Best Fruits and Vegetables to EatNovember 30, 2012 | Author: Judith DeCava, CNC, LNC.
Consider the betaine in foods like spinach, beets, whole wheat, whole sugar cane, and seafood. Betaine protects cells, proteins, and enzymes from environmental stress. A deficiency of methyl donors like betaine can disturb liver metabolism, resulting in elevated homocysteine, decreased S-adenosylmethionine (SAM), and inadequate fat processing (leading to fatty accumulation, disturbed blood fat and cholesterol levels). Messing up liver metabolism can contribute to various diseases from cardiovascular and liver problems to dementia and kidney damage. Betaine can lower fatigue and increase endurance, but isolated betaine helps only a little or not at all; it is best obtained from whole foods.
What’s the important part in garlic? Some scientists say it’s the allicin content. Yet when allicin is extracted, even from a natural source, it is no longer fully natural. Allicin or any other single food component never occurs in nature. There is no plant in the wild that is just allicin, and taking allicin by itself in large amounts does not produce the same results as taking food containing allicin. Food or herb parts never yield the superior results of the whole package.
Colors or pigments in foods can indicate the presence of nutrients like flavonoids, including carotenoids (like beta-carotene) and anthocyanins. These compounds are antioxidants, but they also have many other nutritional benefits. Flavonoids benefit immune responses, inflammatory processes, blood sugar metabolism, and blood vessel integrity, among other things. They may facilitate signaling between cells and silence potential disease-fostering changes. Orange and red carotene colors may help reduce the risk of heart disease, diabetes and more. Blue or purple foods contain plenty of anthocyanin which may aid in preventing obesity, mental decline, and other ills. Dark green leafy veggies have been linked with lowered cardiovascular and cancer risks.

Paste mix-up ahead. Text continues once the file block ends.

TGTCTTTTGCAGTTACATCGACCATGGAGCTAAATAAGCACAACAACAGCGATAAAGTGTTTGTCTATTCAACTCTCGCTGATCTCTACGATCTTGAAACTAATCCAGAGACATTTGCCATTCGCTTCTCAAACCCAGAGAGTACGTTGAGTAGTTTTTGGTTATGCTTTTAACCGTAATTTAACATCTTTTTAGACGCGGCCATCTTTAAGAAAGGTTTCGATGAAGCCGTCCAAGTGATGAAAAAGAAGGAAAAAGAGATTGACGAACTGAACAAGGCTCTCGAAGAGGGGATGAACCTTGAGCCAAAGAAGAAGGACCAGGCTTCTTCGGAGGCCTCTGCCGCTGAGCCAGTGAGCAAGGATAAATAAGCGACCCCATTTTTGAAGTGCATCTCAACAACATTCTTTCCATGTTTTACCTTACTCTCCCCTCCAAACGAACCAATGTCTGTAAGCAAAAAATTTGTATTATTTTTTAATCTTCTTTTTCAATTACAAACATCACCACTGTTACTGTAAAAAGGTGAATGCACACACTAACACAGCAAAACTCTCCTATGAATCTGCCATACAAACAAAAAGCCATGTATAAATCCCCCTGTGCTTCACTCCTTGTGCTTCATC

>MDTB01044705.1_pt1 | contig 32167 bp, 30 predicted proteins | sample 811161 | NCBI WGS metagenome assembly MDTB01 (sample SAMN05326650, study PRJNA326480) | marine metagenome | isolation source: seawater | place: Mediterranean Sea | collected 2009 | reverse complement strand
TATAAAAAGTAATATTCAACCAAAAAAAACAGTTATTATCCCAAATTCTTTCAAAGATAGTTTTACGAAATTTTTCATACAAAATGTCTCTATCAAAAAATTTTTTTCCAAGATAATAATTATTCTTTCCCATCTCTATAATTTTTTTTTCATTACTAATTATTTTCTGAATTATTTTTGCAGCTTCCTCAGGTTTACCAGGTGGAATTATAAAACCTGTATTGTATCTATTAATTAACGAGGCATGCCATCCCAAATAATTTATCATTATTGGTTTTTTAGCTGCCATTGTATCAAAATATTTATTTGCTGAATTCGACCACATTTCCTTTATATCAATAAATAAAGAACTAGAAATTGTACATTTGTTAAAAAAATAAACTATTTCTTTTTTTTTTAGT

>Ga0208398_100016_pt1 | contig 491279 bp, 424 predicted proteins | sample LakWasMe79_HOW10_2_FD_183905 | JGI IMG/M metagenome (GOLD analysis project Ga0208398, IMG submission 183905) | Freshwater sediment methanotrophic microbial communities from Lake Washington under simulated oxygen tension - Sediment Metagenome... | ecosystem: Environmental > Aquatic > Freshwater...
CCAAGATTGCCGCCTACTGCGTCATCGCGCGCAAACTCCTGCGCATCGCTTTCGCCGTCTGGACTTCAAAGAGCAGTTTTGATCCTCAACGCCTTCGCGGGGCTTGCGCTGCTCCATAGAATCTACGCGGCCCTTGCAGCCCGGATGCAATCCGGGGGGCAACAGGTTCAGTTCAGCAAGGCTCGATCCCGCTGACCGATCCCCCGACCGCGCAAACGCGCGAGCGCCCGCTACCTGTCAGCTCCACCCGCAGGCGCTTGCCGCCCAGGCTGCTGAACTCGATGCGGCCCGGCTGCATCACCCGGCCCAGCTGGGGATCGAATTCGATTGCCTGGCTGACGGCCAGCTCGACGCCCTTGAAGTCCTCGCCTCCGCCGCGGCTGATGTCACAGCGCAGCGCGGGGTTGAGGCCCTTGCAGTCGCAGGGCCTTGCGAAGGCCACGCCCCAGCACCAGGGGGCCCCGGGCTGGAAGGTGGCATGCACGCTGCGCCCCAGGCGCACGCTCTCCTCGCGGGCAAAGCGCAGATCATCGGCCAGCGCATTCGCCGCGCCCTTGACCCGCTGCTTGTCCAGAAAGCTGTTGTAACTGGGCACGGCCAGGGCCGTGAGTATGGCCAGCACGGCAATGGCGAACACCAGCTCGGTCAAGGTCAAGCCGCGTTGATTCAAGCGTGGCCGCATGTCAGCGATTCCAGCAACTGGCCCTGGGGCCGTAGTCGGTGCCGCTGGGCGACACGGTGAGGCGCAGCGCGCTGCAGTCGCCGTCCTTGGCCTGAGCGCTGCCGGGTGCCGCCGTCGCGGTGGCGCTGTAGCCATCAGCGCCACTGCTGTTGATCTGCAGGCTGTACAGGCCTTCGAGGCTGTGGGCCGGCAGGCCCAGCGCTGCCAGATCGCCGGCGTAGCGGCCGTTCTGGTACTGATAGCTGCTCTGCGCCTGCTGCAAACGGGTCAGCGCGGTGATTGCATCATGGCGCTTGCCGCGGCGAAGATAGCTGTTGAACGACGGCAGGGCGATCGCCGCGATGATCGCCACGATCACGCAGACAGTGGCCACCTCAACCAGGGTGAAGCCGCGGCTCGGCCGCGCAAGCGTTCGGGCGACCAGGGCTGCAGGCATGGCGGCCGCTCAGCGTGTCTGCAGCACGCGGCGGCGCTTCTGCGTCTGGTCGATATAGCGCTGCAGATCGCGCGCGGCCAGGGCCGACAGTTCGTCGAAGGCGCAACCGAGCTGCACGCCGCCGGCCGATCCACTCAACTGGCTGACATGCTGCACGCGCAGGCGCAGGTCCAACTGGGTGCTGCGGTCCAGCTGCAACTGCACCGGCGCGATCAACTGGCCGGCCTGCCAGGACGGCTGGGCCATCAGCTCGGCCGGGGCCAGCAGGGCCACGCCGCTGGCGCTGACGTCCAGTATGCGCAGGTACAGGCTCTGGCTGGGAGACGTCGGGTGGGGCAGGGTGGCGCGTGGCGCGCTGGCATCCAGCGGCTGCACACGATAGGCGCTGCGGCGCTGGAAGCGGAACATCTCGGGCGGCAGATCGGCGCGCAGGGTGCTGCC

Apples and other foods high in fiber may be as good for your lungs as they are for the rest of you. Research suggests that people who eat high-fiber foods are less likely to have trouble breathing or to develop chronic cough. Fiber lowers blood sugar levels, reduces inflammation, and keeps the digestive system in working order. Fiber comes from whole fresh fruits and vegetables, beans, legumes and whole grains. Try getting fiber from a fractionated vitamin pill!
Clearly, there are nutrients in whole foods that we don’t know how to extract and put into supplements. For example, researchers in Denmark subjected people either to several weeks of a multi-vitamin/mineral pill (with separated chemical compounds) or several weeks of a diet with plenty (21 ounces) of fruits and vegetables a day. After almost a month, everyone’s blood in both groups had reduced levels of chemical markers for oxidation of fats (lipids); lower lipid oxidation is believed to hinder atherosclerosis. The difference between the two groups was that the slowdown in lipid oxidation was greater among the fruit and vegetable eaters.
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Original Article: Immune Perspectives Vol. XI, no. 2
A PUBLICATION OF THE CENTER FOR ADVANCEMENT IN CANCER EDUCATION
The Whole Food and Nothing But the Food by Judith DeCava, CNC, LNC [Adapted with permission from Nutrition News and Views, May/June 2006]